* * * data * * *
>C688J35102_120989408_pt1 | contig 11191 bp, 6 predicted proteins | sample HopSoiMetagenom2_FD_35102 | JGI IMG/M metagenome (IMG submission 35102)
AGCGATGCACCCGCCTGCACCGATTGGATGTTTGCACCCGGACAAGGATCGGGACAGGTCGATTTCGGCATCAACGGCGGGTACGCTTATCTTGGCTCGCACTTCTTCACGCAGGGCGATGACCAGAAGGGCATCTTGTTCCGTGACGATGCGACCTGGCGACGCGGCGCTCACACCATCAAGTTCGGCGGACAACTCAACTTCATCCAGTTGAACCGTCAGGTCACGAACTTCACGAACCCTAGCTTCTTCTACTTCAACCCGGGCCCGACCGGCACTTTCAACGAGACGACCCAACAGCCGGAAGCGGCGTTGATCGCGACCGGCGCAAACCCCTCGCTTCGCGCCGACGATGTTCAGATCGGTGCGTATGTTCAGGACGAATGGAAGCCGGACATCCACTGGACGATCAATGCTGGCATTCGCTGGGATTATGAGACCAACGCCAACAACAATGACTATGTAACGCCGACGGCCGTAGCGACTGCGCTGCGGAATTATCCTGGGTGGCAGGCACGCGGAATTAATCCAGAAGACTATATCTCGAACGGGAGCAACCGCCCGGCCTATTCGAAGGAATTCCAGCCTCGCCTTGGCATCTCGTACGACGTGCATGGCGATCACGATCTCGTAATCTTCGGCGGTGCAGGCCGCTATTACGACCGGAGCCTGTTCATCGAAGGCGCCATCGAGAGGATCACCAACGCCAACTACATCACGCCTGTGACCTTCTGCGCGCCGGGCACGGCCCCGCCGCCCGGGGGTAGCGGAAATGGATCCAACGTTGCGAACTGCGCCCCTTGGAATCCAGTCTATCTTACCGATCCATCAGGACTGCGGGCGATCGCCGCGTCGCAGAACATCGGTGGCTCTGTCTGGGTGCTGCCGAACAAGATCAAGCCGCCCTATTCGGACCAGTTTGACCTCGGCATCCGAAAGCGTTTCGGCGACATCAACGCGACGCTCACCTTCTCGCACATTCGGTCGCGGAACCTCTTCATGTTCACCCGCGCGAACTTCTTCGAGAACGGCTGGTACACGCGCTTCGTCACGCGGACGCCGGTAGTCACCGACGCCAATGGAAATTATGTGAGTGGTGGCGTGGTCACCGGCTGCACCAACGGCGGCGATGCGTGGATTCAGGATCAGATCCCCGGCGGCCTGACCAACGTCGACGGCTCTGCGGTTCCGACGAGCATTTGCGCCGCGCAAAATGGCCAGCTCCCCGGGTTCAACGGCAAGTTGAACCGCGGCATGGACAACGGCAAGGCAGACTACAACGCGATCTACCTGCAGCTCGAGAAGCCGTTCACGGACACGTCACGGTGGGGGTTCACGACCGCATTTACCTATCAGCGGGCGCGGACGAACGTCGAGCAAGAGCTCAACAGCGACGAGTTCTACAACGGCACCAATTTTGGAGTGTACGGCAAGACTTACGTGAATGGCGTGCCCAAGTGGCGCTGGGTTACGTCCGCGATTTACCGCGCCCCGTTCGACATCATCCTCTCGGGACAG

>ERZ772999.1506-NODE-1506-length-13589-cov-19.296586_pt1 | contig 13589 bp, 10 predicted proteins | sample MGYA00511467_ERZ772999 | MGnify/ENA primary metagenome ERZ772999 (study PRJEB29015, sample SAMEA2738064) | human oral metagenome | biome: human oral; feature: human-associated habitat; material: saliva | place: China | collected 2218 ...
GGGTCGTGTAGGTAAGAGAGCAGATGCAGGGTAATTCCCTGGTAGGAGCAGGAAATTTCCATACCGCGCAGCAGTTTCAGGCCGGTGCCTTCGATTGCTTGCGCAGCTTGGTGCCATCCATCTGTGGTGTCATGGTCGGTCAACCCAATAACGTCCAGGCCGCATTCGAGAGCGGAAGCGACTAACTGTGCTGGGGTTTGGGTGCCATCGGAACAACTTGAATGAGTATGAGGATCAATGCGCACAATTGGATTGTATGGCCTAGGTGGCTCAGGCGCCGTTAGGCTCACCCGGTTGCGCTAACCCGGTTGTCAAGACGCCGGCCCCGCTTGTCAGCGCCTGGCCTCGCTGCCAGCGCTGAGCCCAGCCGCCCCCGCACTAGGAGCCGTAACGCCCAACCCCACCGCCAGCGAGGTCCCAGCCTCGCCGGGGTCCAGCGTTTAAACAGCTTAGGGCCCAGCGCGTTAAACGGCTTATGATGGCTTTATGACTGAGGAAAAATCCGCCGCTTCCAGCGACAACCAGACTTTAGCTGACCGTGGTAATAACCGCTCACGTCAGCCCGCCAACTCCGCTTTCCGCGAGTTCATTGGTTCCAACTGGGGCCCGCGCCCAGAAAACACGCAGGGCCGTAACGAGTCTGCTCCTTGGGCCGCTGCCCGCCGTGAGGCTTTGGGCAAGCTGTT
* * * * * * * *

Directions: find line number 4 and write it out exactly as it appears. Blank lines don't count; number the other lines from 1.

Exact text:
GGGTCGTGTAGGTAAGAGAGCAGATGCAGGGTAATTCCCTGGTAGGAGCAGGAAATTTCCATACCGCGCAGCAGTTTCAGGCCGGTGCCTTCGATTGCTTGCGCAGCTTGGTGCCATCCATCTGTGGTGTCATGGTCGGTCAACCCAATAACGTCCAGGCCGCATTCGAGAGCGGAAGCGACTAACTGTGCTGGGGTTTGGGTGCCATCGGAACAACTTGAATGAGTATGAGGATCAATGCGCACAATTGGATTGTATGGCCTAGGTGGCTCAGGCGCCGTTAGGCTCACCCGGTTGCGCTAACCCGGTTGTCAAGACGCCGGCCCCGCTTGTCAGCGCCTGGCCTCGCTGCCAGCGCTGAGCCCAGCCGCCCCCGCACTAGGAGCCGTAACGCCCAACCCCACCGCCAGCGAGGTCCCAGCCTCGCCGGGGTCCAGCGTTTAAACAGCTTAGGGCCCAGCGCGTTAAACGGCTTATGATGGCTTTATGACTGAGGAAAAATCCGCCGCTTCCAGCGACAACCAGACTTTAGCTGACCGTGGTAATAACCGCTCACGTCAGCCCGCCAACTCCGCTTTCCGCGAGTTCATTGGTTCCAACTGGGGCCCGCGCCCAGAAAACACGCAGGGCCGTAACGAGTCTGCTCCTTGGGCCGCTGCCCGCCGTGAGGCTTTGGGCAAGCTGTT